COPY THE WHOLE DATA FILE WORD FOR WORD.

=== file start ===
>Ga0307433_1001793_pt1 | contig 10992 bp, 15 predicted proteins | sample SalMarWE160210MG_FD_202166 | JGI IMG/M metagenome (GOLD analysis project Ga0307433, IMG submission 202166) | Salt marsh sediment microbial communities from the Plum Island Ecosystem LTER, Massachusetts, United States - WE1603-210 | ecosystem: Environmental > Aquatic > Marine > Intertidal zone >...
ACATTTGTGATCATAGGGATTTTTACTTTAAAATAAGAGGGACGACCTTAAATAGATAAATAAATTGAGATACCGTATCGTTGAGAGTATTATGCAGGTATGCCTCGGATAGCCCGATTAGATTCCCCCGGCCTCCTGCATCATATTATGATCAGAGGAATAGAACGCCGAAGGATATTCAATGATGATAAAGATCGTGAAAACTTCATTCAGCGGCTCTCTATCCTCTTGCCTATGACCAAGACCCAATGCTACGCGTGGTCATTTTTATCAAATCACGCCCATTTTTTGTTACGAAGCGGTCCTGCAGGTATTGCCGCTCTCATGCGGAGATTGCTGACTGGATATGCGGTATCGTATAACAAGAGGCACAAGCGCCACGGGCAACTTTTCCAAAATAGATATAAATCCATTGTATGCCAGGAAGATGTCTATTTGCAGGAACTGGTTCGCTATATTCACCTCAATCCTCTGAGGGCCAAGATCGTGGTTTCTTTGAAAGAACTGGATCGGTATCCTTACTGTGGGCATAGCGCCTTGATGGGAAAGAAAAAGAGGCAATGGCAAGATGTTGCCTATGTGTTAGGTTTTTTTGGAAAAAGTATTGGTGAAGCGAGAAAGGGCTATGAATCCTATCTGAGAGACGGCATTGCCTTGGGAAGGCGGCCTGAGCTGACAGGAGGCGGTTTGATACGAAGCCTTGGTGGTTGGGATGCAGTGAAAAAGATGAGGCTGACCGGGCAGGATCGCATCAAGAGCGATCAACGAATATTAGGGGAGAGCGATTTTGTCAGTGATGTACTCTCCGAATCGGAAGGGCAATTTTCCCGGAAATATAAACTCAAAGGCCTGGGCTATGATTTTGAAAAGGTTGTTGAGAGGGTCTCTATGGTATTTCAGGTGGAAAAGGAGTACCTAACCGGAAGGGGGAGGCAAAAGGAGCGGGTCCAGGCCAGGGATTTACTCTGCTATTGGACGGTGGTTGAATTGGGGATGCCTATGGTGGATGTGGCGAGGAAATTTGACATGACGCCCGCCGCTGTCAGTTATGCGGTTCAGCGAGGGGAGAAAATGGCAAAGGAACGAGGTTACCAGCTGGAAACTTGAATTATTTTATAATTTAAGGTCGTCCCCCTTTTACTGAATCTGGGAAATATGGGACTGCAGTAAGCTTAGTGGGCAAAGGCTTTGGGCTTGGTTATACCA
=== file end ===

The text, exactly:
>Ga0307433_1001793_pt1 | contig 10992 bp, 15 predicted proteins | sample SalMarWE160210MG_FD_202166 | JGI IMG/M metagenome (GOLD analysis project Ga0307433, IMG submission 202166) | Salt marsh sediment microbial communities from the Plum Island Ecosystem LTER, Massachusetts, United States - WE1603-210 | ecosystem: Environmental > Aquatic > Marine > Intertidal zone >...
ACATTTGTGATCATAGGGATTTTTACTTTAAAATAAGAGGGACGACCTTAAATAGATAAATAAATTGAGATACCGTATCGTTGAGAGTATTATGCAGGTATGCCTCGGATAGCCCGATTAGATTCCCCCGGCCTCCTGCATCATATTATGATCAGAGGAATAGAACGCCGAAGGATATTCAATGATGATAAAGATCGTGAAAACTTCATTCAGCGGCTCTCTATCCTCTTGCCTATGACCAAGACCCAATGCTACGCGTGGTCATTTTTATCAAATCACGCCCATTTTTTGTTACGAAGCGGTCCTGCAGGTATTGCCGCTCTCATGCGGAGATTGCTGACTGGATATGCGGTATCGTATAACAAGAGGCACAAGCGCCACGGGCAACTTTTCCAAAATAGATATAAATCCATTGTATGCCAGGAAGATGTCTATTTGCAGGAACTGGTTCGCTATATTCACCTCAATCCTCTGAGGGCCAAGATCGTGGTTTCTTTGAAAGAACTGGATCGGTATCCTTACTGTGGGCATAGCGCCTTGATGGGAAAGAAAAAGAGGCAATGGCAAGATGTTGCCTATGTGTTAGGTTTTTTTGGAAAAAGTATTGGTGAAGCGAGAAAGGGCTATGAATCCTATCTGAGAGACGGCATTGCCTTGGGAAGGCGGCCTGAGCTGACAGGAGGCGGTTTGATACGAAGCCTTGGTGGTTGGGATGCAGTGAAAAAGATGAGGCTGACCGGGCAGGATCGCATCAAGAGCGATCAACGAATATTAGGGGAGAGCGATTTTGTCAGTGATGTACTCTCCGAATCGGAAGGGCAATTTTCCCGGAAATATAAACTCAAAGGCCTGGGCTATGATTTTGAAAAGGTTGTTGAGAGGGTCTCTATGGTATTTCAGGTGGAAAAGGAGTACCTAACCGGAAGGGGGAGGCAAAAGGAGCGGGTCCAGGCCAGGGATTTACTCTGCTATTGGACGGTGGTTGAATTGGGGATGCCTATGGTGGATGTGGCGAGGAAATTTGACATGACGCCCGCCGCTGTCAGTTATGCGGTTCAGCGAGGGGAGAAAATGGCAAAGGAACGAGGTTACCAGCTGGAAACTTGAATTATTTTATAATTTAAGGTCGTCCCCCTTTTACTGAATCTGGGAAATATGGGACTGCAGTAAGCTTAGTGGGCAAAGGCTTTGGGCTTGGTTATACCA